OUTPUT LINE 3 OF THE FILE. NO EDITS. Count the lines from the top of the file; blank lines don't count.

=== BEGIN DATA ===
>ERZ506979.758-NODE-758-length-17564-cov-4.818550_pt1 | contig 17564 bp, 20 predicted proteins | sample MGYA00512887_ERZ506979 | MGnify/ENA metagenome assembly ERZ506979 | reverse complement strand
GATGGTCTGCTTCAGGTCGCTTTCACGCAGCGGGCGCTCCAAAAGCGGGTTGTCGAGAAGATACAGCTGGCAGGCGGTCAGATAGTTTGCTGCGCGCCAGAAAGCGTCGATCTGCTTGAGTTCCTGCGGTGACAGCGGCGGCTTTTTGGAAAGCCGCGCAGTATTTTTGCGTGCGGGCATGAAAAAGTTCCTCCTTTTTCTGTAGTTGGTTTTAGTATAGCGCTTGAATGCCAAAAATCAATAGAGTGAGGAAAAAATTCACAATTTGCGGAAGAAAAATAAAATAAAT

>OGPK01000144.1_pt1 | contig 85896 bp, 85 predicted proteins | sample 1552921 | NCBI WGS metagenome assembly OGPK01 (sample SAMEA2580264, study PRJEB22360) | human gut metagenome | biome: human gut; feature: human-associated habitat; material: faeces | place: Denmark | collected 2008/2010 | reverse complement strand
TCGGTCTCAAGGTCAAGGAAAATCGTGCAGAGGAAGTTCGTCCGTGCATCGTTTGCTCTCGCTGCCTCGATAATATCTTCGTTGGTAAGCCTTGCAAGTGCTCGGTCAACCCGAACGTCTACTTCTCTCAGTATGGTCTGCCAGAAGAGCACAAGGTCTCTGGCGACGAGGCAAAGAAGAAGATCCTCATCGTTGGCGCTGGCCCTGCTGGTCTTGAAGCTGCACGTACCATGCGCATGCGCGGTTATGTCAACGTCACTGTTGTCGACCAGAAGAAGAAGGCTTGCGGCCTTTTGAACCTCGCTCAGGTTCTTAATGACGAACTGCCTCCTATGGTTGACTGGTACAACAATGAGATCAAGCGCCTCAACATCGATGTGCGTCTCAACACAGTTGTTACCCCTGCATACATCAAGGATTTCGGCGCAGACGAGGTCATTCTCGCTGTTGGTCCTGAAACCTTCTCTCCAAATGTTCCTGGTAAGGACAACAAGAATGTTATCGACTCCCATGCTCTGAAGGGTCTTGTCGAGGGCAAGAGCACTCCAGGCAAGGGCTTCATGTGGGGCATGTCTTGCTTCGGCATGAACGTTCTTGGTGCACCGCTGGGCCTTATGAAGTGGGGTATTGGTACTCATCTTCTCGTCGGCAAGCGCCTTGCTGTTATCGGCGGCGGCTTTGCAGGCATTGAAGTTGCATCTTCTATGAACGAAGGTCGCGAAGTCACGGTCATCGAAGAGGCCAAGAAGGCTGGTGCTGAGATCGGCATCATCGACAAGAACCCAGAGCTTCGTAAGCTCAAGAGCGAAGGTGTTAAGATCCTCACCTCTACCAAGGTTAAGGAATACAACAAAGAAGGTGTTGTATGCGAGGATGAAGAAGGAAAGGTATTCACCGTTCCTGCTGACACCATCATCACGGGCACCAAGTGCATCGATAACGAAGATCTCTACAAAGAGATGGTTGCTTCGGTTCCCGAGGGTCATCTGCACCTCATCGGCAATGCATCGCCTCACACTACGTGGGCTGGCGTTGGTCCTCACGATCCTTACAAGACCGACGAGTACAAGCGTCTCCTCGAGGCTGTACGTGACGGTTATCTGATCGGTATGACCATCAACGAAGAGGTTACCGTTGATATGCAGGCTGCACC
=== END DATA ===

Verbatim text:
>OGPK01000144.1_pt1 | contig 85896 bp, 85 predicted proteins | sample 1552921 | NCBI WGS metagenome assembly OGPK01 (sample SAMEA2580264, study PRJEB22360) | human gut metagenome | biome: human gut; feature: human-associated habitat; material: faeces | place: Denmark | collected 2008/2010 | reverse complement strand